US Gulf ports poised for Latin America trade rebound

US Gulf ports poised for Latin America trade rebound

Port Houston.

The Gulf ports’ geography and railroad links provide a natural flow of Latin American trade to and from destinations as far north as Vancouver and Toronto. Above: Port Houston. Photo credit: Port Houston.

US Gulf ports have plenty going for them. Laden container growth of 3.7 percent over the last 10 years on a compound annual basis outpaced that of East Coast ports, at 2.5 percent, and West Coast ports, at 0.1 percent — and the resin boom has not even begun. Exports of plastic resins from Gulf Coast-centered production are forecast to rise 50 percent by the end of 2019 and to double by 2022.

Unsurprisingly, the potential for further Asian import growth through Gulf Coast ports — which, at 17 percent, was triple that of East Coast port growth over the last decade, albeit from a lower base — and capitalizing on resin production dominated discussions at the 3rd Annual JOC Gulf Shipping Conference in Houston this week.

Given less attention but still deserving a close watch is the potential for Gulf ports to funnel a rebound in Latin American trade. North American exports to Latin America are forecast to grow 4 percent to 2.6 million TEU, down slightly from 4.2 percent last year, according to IHS Markit’s most recent Trends in the World Economy and Trade forecast. Container volume in the other direction is forecast to expand 3.6 percent to 2.9 million TEU after contracting 3.4 percent in 2017. The overall strengthening outlook comes as Latin America GDP is set to rise to 2.2 percent this year, up from 1.3 percent in 2017, according to IHS Markit, parent company of

Latin America has been very stagnant for the last several years and is now just showing growth,” Craig Mygatt, president of Maersk Line affiliate SeaLand, said in his April 17 keynote address at the Gulf Shipping Conference.

Volume between the Gulf and Latin America rose 3.7 percent last year to 950,544 TEU, slower than the 4.3 percent increase to 4.9 million TEU for the United States as a whole, according to PIERS. The Gulf’s five-year compound annual growth rate of 4 percent lagged behind the East Coast’s 4.9 percent increase, the West Coast’s 7.1 percent increase, and the 4.9 percent increase in total US volume.

SeaLand is not the only carrier seeing growing potential for US-Latin America trade. For example, with an economic rebound driven by reformist technocrat President Mauricio Macri and after “a torrid time in Argentina for more than a decade,” the Ocean Network Express (ONE) Network feels “now we have turned the tide and are in for a sustained period of an improving economy and trading situation,” Patricio Campbell, head of ONE Argentina, told There is plenty of space to rebound, considering volume through the Port of Buenos Aires, which handles nearly all of of the country’s container trade, was 1.5 million TEU in 2017, roughly the same as 10 years ago.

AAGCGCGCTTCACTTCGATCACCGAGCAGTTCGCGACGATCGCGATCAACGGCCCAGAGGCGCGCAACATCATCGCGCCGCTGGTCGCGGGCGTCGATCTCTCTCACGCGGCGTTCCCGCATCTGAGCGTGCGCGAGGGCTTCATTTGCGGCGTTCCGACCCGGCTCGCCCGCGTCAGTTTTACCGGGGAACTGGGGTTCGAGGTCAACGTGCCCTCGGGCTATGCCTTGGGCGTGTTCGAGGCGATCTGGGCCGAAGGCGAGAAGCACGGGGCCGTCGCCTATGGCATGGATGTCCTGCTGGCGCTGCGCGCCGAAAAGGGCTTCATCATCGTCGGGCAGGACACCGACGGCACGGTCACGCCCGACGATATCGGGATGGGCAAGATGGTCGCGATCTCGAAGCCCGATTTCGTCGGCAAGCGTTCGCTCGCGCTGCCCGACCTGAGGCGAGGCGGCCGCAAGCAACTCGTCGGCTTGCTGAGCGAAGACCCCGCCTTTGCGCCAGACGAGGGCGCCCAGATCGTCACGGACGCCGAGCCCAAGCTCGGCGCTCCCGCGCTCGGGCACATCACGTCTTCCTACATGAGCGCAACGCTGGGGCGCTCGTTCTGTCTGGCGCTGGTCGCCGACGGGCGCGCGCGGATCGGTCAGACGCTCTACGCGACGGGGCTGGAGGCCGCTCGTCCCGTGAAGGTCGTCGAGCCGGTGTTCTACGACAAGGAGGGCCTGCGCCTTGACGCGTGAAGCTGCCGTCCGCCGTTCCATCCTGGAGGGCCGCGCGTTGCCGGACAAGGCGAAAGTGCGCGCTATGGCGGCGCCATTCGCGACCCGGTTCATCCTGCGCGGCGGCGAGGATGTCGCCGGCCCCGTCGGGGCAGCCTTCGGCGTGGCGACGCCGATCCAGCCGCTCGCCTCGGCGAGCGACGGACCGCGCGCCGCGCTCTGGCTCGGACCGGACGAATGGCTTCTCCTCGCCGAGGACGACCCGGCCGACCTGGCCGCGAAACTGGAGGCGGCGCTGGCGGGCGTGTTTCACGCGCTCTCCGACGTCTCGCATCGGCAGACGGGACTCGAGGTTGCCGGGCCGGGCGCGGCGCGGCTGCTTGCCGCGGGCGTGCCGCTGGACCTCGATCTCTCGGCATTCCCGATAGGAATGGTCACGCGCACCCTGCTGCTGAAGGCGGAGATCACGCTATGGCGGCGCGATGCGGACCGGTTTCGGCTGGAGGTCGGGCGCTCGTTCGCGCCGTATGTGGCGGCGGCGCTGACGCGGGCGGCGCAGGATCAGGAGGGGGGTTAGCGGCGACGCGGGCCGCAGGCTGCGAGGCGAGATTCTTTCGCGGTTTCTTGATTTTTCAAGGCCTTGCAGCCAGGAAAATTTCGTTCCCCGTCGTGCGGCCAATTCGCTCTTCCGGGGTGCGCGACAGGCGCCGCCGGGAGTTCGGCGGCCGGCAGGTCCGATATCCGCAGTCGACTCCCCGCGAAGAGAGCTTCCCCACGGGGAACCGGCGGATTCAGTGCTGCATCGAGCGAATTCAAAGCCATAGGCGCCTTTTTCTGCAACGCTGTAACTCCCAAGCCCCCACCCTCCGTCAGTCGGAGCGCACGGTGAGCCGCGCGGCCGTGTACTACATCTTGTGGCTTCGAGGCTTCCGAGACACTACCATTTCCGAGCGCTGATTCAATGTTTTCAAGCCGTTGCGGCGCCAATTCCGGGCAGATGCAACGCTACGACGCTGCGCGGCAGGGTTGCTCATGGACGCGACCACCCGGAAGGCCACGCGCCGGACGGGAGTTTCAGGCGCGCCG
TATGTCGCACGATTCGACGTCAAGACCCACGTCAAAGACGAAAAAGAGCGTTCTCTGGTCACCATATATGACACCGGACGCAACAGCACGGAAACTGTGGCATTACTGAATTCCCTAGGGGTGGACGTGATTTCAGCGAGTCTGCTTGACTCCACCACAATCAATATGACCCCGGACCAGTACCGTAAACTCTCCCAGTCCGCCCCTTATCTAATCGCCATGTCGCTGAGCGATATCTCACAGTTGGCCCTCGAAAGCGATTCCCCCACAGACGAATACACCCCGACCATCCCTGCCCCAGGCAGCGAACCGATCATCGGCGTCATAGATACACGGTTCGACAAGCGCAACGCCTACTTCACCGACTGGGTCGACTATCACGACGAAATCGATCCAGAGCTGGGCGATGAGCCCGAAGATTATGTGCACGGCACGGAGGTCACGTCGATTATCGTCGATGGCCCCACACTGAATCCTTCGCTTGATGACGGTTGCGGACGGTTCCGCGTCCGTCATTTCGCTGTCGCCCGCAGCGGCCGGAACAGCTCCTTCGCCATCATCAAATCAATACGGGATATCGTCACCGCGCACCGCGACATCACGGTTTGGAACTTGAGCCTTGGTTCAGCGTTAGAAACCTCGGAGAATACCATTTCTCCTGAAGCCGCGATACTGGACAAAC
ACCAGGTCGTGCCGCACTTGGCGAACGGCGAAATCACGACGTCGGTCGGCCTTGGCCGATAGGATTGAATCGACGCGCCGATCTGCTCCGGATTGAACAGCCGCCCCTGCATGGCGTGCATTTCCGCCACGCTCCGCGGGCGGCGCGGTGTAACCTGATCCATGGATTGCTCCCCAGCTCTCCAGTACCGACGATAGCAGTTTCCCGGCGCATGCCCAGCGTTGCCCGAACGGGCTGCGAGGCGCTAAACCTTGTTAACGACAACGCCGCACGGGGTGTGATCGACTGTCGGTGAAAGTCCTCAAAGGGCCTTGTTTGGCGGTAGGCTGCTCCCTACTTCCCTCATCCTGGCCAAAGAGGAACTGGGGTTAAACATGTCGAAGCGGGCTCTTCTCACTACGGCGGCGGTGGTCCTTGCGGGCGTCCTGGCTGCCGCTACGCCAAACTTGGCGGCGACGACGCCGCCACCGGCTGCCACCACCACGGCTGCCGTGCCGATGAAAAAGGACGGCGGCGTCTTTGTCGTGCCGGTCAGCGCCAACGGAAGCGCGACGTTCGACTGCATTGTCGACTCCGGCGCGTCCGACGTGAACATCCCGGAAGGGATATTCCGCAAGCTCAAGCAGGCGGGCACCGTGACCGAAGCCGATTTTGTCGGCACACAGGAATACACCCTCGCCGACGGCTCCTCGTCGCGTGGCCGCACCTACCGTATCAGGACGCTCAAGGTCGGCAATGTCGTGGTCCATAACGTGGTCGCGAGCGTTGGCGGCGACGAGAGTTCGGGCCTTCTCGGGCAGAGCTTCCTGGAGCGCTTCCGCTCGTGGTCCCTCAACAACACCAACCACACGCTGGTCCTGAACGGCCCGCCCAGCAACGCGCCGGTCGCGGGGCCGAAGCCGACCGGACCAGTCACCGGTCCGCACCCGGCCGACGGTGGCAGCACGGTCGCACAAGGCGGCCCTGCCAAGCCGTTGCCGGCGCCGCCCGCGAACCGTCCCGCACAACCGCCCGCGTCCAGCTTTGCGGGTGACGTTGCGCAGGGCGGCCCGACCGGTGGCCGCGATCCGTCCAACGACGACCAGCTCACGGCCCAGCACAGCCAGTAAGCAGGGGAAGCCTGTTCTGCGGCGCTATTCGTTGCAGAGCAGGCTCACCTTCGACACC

The forecast growth in Latin America-US container trade is far from a sure bet, with much hinging on a handful of presidential elections that will determine whether economies will stay on course for economic reform and freight infrastructure investment. The election of Costa Rica’s center-left President Carlos Alvarado in early April and conservative Sebastián Piñera as Chilean president in December are steps in the right direction, but elections in Brazil and Colombia remain. It is also unclear what direction Martin Vizcarra will take Peru after the vice president took the reins in late March after former president Pedro Pablo Kuczynski resigned over a corruption scandal.

The Gulf ports’ geography and railroad links provide a natural flow of Latin American trade to and from destinations as far north as Vancouver and Toronto via Canadian National Railway’s network connecting to Mobile and New Orleans, Mygatt said. There is growing potential to build on perishable imports from Latin America with moldings and components built from the resins imported from the Gulf, he told on the sidelines of the Gulf Shipping Conference.

The billions of dollars being invested in Gulf Coast ports is a good start, but more help is needed from state and federal governments, he told more than 400 attendees. Even more is needed to enable Latin American governments to strengthen their ports and inland connections.

It is common, Mygatt said, for ships to wait three to four days to berth at Central American ports and experience sluggish loading and unloading once docked. Lack of schedule reliability forced SeaLand to omit a direct call at Moin, Costa Rica, but the completion of APM Terminals’ $1 billion container terminal, set for early 2019, reflects the private sector’s ability to lead. Now, more Latin governments need to get on board.

Contact Mark Szakonyi at and follow him on Twitter: @szakonyi_joc.